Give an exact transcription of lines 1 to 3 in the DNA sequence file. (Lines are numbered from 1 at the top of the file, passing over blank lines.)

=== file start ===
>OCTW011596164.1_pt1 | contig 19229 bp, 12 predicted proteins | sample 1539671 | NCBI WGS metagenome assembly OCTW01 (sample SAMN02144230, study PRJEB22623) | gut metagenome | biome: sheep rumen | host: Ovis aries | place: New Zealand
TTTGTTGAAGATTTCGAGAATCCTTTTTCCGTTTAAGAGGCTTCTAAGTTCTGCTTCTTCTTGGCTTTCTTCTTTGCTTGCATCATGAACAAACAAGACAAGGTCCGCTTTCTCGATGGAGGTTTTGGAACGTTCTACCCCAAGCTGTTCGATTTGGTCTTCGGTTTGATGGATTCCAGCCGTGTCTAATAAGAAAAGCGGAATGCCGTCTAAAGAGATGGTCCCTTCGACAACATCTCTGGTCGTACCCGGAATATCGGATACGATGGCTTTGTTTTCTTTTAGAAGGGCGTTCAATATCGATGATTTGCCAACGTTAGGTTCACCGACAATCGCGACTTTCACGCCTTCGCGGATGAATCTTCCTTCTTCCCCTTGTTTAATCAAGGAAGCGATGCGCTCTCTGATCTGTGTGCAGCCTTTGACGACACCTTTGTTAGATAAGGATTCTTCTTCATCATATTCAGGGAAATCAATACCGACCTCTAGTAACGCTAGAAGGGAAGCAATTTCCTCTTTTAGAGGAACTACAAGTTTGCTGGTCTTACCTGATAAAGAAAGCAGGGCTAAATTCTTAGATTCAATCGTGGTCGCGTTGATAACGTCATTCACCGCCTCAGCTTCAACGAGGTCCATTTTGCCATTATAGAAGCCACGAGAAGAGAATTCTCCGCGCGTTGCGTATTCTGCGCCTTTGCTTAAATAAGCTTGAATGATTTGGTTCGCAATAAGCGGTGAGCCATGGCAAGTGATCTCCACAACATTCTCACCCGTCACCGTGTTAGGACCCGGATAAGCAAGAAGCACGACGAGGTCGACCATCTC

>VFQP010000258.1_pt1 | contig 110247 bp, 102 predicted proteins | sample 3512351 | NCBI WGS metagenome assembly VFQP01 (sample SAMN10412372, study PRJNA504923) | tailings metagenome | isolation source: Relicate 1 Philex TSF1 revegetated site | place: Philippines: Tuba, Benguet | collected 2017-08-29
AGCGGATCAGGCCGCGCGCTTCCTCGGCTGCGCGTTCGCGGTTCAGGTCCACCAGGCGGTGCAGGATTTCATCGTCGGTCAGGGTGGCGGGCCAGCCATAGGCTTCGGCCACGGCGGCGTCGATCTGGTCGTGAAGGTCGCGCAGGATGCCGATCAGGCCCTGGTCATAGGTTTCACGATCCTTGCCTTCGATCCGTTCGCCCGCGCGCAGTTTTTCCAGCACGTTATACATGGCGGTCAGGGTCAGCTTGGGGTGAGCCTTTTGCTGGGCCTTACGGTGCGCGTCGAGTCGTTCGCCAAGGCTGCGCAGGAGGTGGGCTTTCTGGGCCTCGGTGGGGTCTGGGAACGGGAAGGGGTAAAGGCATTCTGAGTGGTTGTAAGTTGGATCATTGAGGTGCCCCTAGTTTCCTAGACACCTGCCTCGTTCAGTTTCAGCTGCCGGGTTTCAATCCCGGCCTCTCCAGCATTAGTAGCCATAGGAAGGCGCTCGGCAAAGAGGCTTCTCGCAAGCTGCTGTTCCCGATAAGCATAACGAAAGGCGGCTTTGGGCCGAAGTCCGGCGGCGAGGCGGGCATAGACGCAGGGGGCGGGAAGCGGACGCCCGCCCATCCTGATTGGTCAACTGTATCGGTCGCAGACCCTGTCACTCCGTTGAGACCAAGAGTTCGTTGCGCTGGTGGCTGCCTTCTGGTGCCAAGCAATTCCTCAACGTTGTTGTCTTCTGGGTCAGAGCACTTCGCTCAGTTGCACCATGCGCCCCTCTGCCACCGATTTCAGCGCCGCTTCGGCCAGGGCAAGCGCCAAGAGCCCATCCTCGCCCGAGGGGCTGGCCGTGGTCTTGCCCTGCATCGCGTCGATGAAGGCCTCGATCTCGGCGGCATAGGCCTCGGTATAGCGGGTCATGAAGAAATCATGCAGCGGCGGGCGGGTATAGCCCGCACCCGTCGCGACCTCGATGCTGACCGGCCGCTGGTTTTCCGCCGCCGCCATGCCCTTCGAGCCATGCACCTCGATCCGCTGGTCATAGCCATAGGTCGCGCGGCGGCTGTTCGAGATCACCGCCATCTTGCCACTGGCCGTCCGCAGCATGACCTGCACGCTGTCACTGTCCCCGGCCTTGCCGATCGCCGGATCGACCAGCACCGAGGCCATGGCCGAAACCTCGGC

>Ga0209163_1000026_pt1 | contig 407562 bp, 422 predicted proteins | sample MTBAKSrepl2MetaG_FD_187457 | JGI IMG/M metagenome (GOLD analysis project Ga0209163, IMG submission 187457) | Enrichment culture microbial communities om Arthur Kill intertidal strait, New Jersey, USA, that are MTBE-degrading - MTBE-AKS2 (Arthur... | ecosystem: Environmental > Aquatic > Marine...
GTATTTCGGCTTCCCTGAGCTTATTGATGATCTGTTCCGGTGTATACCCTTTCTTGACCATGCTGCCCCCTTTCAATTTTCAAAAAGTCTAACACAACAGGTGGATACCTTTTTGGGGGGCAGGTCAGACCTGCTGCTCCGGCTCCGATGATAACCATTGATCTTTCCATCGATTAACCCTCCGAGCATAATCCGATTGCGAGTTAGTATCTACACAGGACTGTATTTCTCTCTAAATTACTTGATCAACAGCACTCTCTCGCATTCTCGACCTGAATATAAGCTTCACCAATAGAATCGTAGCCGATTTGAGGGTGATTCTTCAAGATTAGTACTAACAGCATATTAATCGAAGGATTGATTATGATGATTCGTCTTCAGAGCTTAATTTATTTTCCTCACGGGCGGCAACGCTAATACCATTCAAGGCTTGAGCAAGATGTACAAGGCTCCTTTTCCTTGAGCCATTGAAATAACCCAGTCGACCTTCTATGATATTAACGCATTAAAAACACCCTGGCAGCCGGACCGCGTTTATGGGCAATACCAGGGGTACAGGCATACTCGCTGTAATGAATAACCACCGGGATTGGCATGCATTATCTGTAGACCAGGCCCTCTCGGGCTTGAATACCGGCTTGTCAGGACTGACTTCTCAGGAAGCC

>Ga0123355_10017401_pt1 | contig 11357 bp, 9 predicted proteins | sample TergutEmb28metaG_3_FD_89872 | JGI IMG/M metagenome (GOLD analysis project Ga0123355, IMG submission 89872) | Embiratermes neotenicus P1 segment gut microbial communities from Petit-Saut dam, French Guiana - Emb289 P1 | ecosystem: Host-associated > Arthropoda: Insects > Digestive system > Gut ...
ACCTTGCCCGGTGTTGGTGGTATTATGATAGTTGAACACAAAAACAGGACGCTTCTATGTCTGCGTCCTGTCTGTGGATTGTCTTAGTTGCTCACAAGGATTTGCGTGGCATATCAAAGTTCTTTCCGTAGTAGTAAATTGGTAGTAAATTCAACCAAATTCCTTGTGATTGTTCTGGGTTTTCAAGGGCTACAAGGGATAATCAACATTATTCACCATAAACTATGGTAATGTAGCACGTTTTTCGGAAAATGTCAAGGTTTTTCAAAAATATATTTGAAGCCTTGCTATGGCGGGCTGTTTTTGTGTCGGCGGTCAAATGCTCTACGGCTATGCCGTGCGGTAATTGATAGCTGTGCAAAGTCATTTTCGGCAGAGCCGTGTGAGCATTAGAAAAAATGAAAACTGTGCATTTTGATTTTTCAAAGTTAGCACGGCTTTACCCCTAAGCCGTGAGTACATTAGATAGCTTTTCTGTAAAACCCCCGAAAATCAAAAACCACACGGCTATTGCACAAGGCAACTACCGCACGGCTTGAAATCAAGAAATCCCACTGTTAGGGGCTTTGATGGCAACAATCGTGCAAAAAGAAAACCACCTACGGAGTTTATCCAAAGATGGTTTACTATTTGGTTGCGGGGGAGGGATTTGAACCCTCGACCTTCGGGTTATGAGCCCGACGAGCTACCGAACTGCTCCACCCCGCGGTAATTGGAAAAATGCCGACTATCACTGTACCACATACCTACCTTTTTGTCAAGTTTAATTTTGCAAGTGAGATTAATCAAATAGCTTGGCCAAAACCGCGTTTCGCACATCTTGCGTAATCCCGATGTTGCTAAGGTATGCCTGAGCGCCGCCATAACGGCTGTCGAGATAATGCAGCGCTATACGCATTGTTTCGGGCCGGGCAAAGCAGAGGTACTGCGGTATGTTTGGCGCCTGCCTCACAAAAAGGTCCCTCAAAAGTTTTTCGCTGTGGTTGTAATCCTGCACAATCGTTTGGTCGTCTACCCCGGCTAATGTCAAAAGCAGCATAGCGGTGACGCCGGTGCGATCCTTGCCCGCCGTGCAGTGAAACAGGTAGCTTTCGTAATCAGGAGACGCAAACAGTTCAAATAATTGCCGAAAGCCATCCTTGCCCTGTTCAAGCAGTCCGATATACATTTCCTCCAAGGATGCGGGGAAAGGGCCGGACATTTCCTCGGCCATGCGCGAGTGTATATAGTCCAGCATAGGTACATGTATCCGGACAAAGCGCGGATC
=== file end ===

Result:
>OCTW011596164.1_pt1 | contig 19229 bp, 12 predicted proteins | sample 1539671 | NCBI WGS metagenome assembly OCTW01 (sample SAMN02144230, study PRJEB22623) | gut metagenome | biome: sheep rumen | host: Ovis aries | place: New Zealand
TTTGTTGAAGATTTCGAGAATCCTTTTTCCGTTTAAGAGGCTTCTAAGTTCTGCTTCTTCTTGGCTTTCTTCTTTGCTTGCATCATGAACAAACAAGACAAGGTCCGCTTTCTCGATGGAGGTTTTGGAACGTTCTACCCCAAGCTGTTCGATTTGGTCTTCGGTTTGATGGATTCCAGCCGTGTCTAATAAGAAAAGCGGAATGCCGTCTAAAGAGATGGTCCCTTCGACAACATCTCTGGTCGTACCCGGAATATCGGATACGATGGCTTTGTTTTCTTTTAGAAGGGCGTTCAATATCGATGATTTGCCAACGTTAGGTTCACCGACAATCGCGACTTTCACGCCTTCGCGGATGAATCTTCCTTCTTCCCCTTGTTTAATCAAGGAAGCGATGCGCTCTCTGATCTGTGTGCAGCCTTTGACGACACCTTTGTTAGATAAGGATTCTTCTTCATCATATTCAGGGAAATCAATACCGACCTCTAGTAACGCTAGAAGGGAAGCAATTTCCTCTTTTAGAGGAACTACAAGTTTGCTGGTCTTACCTGATAAAGAAAGCAGGGCTAAATTCTTAGATTCAATCGTGGTCGCGTTGATAACGTCATTCACCGCCTCAGCTTCAACGAGGTCCATTTTGCCATTATAGAAGCCACGAGAAGAGAATTCTCCGCGCGTTGCGTATTCTGCGCCTTTGCTTAAATAAGCTTGAATGATTTGGTTCGCAATAAGCGGTGAGCCATGGCAAGTGATCTCCACAACATTCTCACCCGTCACCGTGTTAGGACCCGGATAAGCAAGAAGCACGACGAGGTCGACCATCTC

>VFQP010000258.1_pt1 | contig 110247 bp, 102 predicted proteins | sample 3512351 | NCBI WGS metagenome assembly VFQP01 (sample SAMN10412372, study PRJNA504923) | tailings metagenome | isolation source: Relicate 1 Philex TSF1 revegetated site | place: Philippines: Tuba, Benguet | collected 2017-08-29